Section 41-105(2) (b) also provides that an offense is included in another if "it consists of an attempt to commit the offense charged or to commit an offense otherwise included within it." Collins argues that because robbery requires a purpose of committing a theft, robbery is the "same offense" as attempted theft. A similar argument was advanced in King v. State, 262 Ark. 342, 557 S.W.2d 386 (1977). The defendant argued that theft by receiving is an included offense of burglary under section 41-105(2) (b) because the burglary constituted an attempt to commit theft by receiving. The court found that this section did not apply because theft by receiving is not in the same generic class as burglary. Id. at 348, 557 S.W.2d at 390. The Arkansas Supreme Court recently stated that theft and robbery are not of the same generic class. Thompson v. State, 284 Ark. 403, 408, 682 S.W.2d 742, 745 (1985). Based on King, therefore, we think that the Arkansas courts would decline to apply section 41-105(2) (b) here.
Collins is correct in asserting that this court is not bound by the Arkansas courts' conclusions regarding federal constitutional law. Nevertheless, absent legislative intent to the contrary, we are required to follow the state courts' interpretation of what constitutes a same offense under state law. See Missouri v. Hunter, 459 U.S. at 368, 103 S. Ct. at 679. Because the offenses for which Collins was sentenced are not the same under Arkansas law, we conclude that the state legislature intended to permit cumulative punishment for them. Thus, the double jeopardy clause has not been violated.
The judgment of the district court is affirmed.
The HONORABLE WILLIAM R. COLLINSON, Senior United States District Judge for the Eastern and Western Districts of Missouri, sitting by designation
The Honorable Garnett Thomas Eisele, Chief United States District Judge for the Eastern District of Arkansas
In a case like this we would ordinarily apply Blockburger v. United States, 284 U.S. 299, 304, 52 S. Ct. 180, 182, 76 L. Ed. 306 (1932), in which the Court held that "the test to be applied to determine whether there are two offenses or only one, is whether each provision requires proof of a fact which the other does not." The Blockburger test is merely a rule of statutory construction; absent a clear indication of contrary legislative intent, see Whalen v. United States, 445 U.S. 684, 691-93, 100 S. Ct. 1432, 1437-38, 63 L. Ed. 2d 715 (1980), it is presumed that multiple punishments should not be imposed for offenses that are the same under Blockburger. The key to this case is the Arkansas legislature's intent regarding multiple punishments. This intent is best discovered in the plain language of section 41-105. See Albernaz v. United States, 450 U.S. 333, 340, 101 S. Ct. 1137, 1142, 67 L. Ed. 2d 275 (1981). Nevertheless, as will be explained in the text infra, each of the offenses charged here requires proof of a fact that the other does not. Thus, the result we reach is consistent with Blockburger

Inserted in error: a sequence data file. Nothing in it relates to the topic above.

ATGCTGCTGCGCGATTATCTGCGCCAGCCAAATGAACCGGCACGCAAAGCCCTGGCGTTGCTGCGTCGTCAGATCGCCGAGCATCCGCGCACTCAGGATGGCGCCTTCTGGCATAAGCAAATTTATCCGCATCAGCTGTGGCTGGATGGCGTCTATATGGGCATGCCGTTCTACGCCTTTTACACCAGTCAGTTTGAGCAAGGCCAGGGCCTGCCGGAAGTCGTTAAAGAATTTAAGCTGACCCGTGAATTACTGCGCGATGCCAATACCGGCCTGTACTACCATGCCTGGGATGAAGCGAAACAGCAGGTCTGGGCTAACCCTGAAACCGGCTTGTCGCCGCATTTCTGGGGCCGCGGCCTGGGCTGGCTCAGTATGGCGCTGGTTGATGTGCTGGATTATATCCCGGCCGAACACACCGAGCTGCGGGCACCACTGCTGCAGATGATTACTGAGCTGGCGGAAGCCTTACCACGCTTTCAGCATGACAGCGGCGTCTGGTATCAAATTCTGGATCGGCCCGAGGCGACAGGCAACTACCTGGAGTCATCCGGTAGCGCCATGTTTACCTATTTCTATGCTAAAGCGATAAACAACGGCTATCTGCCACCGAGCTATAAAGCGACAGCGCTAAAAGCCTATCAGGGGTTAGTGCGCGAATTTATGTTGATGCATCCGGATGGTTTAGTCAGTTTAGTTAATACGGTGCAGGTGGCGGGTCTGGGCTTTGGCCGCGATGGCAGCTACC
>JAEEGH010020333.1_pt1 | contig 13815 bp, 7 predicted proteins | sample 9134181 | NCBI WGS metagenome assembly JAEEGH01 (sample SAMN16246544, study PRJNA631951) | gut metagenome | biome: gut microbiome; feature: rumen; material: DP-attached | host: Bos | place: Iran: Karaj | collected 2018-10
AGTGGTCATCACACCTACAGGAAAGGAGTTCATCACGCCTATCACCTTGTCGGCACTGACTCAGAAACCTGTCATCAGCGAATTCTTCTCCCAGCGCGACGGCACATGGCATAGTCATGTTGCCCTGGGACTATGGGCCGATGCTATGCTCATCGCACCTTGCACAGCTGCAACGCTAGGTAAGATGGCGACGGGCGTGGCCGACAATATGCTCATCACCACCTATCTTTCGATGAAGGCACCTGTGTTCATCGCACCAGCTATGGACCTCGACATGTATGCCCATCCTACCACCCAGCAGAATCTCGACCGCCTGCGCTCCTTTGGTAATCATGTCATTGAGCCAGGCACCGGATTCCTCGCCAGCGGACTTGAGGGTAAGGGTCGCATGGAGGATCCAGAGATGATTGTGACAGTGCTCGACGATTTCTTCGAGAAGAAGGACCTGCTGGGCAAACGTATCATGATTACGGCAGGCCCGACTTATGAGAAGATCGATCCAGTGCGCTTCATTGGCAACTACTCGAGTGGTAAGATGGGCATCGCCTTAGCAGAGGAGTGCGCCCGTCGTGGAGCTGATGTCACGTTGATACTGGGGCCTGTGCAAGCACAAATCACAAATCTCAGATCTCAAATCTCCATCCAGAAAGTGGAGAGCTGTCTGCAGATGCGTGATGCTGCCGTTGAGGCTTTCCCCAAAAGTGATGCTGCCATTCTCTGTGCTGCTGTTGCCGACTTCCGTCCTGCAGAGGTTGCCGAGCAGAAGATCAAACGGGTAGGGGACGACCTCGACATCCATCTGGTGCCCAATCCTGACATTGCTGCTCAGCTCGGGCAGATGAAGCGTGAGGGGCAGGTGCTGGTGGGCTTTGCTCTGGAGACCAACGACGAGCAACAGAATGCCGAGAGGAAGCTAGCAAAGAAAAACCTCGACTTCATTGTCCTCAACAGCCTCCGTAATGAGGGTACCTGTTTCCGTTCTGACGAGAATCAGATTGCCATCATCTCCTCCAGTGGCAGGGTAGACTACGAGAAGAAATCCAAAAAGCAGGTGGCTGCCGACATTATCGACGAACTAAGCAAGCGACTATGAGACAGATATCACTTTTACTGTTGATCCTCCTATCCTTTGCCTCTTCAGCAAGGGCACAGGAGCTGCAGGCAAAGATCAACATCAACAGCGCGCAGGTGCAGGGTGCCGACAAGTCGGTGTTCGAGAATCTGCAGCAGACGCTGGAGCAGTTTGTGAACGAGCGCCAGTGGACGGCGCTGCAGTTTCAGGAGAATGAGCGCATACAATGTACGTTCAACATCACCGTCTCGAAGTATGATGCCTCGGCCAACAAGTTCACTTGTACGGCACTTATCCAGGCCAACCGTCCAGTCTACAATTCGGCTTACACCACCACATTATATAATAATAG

Section 41-2203(1) (b) provides that a person commits theft if he "knowingly obtains the property of another person, by deception or by threat, with the purpose of depriving the owner thereof." The language of the information shows that Collins was not charged under this subsection. Thus, we need not decide whether this definition of theft is the same offense as aggravated robbery for double jeopardy purposes
Section 41-2102(1) (b) provides that a person commits aggravated robbery if he commits a robbery and "inflicts or attempts to inflict death or serious physical injury upon another person." The language used in the information shows that Collins was not charged under this subsection. Thus, we need not decide whether charging this form of aggravated robbery would alter our double jeopardy analysis
The statute at issue in Akins and Thomas provided:
A person commits battery in the first degree if:
* * *
(c) he causes serious physical injury to another person under circumstances manifesting extreme indifference to the value of human life; or
(d) acting alone or with one or more other persons, he commits or attempts to commit a felony, and in the course of and in furtherance of the felony, or in immediate flight therefrom:
(i) he or an accomplice causes serious physical injury to any person under circumstnces manifesting extreme indifference to the value of human life; or
(ii) another person who is resisting the offense or flight causes serious physical injury to any person.
Ark.Stat.Ann. Sec. 41-1601 (1977 Repl.) The offense charged in Akins was based on subsection (d), which include as an element the commission of a felony. Thus, proof of the first-degree battery by statute necessarily included proof of aggravated robbery, the underlying felony. Thomas, 280 Ark. at 596, 660 S.W.2d at 170. The battery charged in Thomas was based upon subsection (c), which did not require an underlying felony, but merely causing serious physical injury under circumstances manifesting extreme indifference to the value of human life. Thus, the court held that aggravated robbery and first-degree battery were not the same offense. 280 Ark. at 596-97, 660 S.W.2d at 171.
Thomas illustrates that whether jeopardy attaches may be contingent upon which statutory subsection a prosecutor elects to bring charges under. The Arkansas courts, however, have sanctioned this discretion, Cromwell v. State, 269 Ark. 104, 598 S.W.2d 733 (1980), and Collins has not challenged this authority here.